Vanessa has a two-year-old 27" iMac. She uses it for her drone photography editing, but her SD card adapters aren't reading. Leo suspects that the SD cards aren't reading because of the format they've been formatted in. It may be due to formatting the card in the drone itself. Leo recommends Disc Utility on the Mac and format the card with ExFAT. Copy off the data first though with a Windows machine. Also, make sure you use a card that the Mac supports.
Charles has upgraded to macOS Catalina 15.1, and now he's getting crashing due to an error with an iOS device. Leo suspects it may be a wifi sync issue between Charles' iPad and the Mac. So into the music settings and turn off sync library and see if that solves the issue. It sounds like a bug that Apple has to fix. Also, try opening the Activity Monitor. It'll show what processes are running and when you shut down, kill the sync process. That's not a great solution long term, but it could work until the fix comes in a future update. A complete clean install may also fix it.
Jay has discovered that if he unlocks his keychain in macOS, his computer will log in faster. But is that secure? Leo says that macOS should unlock it automatically when you log into your Mac. But this is the reason why a password vault is a safe idea. Leo likes LastPass.
Sean's wife has Mac she recently upgraded to Mojave, and after updating to a "new flash player," she's now having problems. First, her Safari browser has defaulted to the BING search engine. Leo says that BING isn't too bad, but it's clear her browser has been hijacked by a browser hijacker or "launch demon." And if her search engine has been changed, there's a good chance other things have happened as well. Check browser extensions to see if there's anything nefarious there.
Rick has up to six copies of photos on his computer. How can he get rid of duplicates? Leo uses a "dedupe" program called Gemini 2, and it works on macOS and iOS. It's from MacPaw. It'll go through all your photos and figure out which image is a duplicate, which is an edited copy, and more. And for $20, it's worth it.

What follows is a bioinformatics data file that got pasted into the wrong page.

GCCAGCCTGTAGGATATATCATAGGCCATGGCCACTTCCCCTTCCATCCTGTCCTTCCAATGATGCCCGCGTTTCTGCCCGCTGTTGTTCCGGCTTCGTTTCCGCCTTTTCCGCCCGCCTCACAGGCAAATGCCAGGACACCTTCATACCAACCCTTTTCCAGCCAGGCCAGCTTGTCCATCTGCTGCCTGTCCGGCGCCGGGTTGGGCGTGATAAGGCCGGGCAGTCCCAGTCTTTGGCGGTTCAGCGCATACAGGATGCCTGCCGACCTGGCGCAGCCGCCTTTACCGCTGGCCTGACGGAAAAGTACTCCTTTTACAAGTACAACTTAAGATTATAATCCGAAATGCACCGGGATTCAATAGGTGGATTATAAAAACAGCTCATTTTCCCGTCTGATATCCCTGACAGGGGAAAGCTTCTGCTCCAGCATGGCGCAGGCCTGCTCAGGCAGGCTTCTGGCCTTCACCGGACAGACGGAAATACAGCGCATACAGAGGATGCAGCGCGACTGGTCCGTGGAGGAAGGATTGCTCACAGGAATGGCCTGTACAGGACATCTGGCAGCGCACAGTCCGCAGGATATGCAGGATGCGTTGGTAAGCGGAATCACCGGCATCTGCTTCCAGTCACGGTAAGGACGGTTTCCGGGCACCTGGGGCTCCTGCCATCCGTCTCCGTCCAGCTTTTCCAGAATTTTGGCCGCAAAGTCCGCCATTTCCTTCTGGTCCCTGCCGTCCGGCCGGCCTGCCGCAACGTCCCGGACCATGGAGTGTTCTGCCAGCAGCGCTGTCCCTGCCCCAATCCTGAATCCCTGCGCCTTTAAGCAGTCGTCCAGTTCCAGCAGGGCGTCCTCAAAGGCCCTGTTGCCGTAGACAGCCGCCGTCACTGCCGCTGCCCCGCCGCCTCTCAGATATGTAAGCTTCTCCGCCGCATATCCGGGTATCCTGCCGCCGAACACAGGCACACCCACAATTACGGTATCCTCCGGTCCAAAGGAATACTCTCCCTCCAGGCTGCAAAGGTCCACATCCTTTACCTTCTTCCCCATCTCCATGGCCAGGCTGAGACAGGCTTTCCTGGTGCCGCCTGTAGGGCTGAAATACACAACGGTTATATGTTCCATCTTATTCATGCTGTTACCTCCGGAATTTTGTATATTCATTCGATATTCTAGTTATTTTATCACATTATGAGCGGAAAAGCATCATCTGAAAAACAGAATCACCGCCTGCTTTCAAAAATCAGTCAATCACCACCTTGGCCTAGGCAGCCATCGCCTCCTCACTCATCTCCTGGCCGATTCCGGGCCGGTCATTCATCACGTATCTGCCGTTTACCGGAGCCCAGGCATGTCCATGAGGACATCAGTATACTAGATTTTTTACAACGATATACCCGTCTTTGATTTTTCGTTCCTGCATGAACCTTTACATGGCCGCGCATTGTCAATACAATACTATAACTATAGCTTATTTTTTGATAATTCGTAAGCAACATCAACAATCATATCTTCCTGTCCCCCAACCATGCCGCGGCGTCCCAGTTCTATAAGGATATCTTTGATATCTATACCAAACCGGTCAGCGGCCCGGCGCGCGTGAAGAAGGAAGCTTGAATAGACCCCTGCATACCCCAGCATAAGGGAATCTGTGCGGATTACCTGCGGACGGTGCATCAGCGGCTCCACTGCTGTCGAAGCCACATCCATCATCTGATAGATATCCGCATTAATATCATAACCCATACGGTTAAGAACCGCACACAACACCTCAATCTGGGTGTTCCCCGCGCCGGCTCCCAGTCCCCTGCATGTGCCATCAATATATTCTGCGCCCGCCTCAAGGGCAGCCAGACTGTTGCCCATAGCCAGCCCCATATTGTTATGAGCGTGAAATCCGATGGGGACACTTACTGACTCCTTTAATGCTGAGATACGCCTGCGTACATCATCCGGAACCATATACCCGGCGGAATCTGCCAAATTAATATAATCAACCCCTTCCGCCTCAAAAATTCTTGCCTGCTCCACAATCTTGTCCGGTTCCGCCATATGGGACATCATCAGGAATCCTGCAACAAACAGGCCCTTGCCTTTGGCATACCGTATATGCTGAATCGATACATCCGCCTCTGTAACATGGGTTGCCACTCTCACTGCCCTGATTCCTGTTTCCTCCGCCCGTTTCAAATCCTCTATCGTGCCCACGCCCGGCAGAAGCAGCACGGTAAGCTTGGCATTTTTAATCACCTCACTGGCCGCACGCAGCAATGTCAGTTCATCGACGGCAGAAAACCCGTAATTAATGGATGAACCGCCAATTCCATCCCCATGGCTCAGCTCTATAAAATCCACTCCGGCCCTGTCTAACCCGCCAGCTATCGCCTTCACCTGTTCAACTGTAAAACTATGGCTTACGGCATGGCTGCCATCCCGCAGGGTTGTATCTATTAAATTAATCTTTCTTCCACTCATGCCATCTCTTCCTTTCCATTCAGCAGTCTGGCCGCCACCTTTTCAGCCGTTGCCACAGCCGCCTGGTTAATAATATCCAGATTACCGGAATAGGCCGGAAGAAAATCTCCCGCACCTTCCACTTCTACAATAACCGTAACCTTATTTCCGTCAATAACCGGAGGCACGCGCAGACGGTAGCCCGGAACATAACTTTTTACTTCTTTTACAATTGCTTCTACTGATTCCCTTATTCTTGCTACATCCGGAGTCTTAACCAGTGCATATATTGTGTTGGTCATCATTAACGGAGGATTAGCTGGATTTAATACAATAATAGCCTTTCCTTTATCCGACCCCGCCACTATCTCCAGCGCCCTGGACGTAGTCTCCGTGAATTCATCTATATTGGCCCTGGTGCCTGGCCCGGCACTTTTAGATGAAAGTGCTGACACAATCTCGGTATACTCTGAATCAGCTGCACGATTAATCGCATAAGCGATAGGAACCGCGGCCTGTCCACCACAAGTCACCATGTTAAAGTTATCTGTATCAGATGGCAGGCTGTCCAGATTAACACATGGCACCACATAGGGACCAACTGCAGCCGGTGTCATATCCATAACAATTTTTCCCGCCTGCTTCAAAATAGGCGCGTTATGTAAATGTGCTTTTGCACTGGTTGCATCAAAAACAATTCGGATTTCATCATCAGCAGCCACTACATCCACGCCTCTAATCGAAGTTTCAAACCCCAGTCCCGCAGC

Rick also wants to know if he can turn an old laptop into a Chrome book. Leo says not strictly, but there is a company called NEVERWARE that has an app called CloudReady, which promises to turn your old laptop into a Chromebook.
Angela has a 2015 Mac and when she shuts it down, it turns back on. Leo says it's an incomplete shutdown, with some app hanging it up. A wipe and reinstall of the OS should make it go away. Make sure you backup your data first.
You can launch the activity monitor and it'll show you all the processes that are running.
Tom wants to know what is the advantage of updating to macOS Catalina and can he? Leo says it depends on how old the Mac is. He may not be able to go all the way up to Catalina! In general, he wants to stay up to date. But that one caveat is the 32-bit issue. Check out this link - https://support.apple.com/en-us/HT208436
Bird has 15 Macs at work that he has to set up. He wants to know if he can do a net install to create a setup when connecting the Mac to the network? Leo says that Apple has a Net Install option through the System Image Utility. It's a simple google search. There's also a company called JAMPH that can do it for you. They are the leaders in network Mac management.
Jim bought a new Mac and wants to know how he can set it up like his old one. Leo says he'll need a cable and connect the two. There is a tool in MacOS that will copy everything over and make it look just like the old Mac, only faster. Leo does recommend, though, to take an external hard drive and backup data just in case. Leo recommends either SuperDuper or ChronoSync. The old mac should also have someting called "target disc mode," which can be used as an external drive, dragging them over to the new mac. But Jim will probably need a thunderbolt-firewire adapter.
Mark's Mac Air is slowing down and he wants to know if there's an app like SpinRite that can run them. Leo says that sold state drives (SSDs) use TRIM, or wear leveling to keep your SSD in good shape. It doesn't need to be defragged directly. But it will trigger the controller to run the TRIM utility. Search for TRIM in macOS. But it should happen automatically. If your OS is older though, you may need a third-party app to do it.
TRIMFORCE Enable is the command you can use in the terminal. That could speed it up.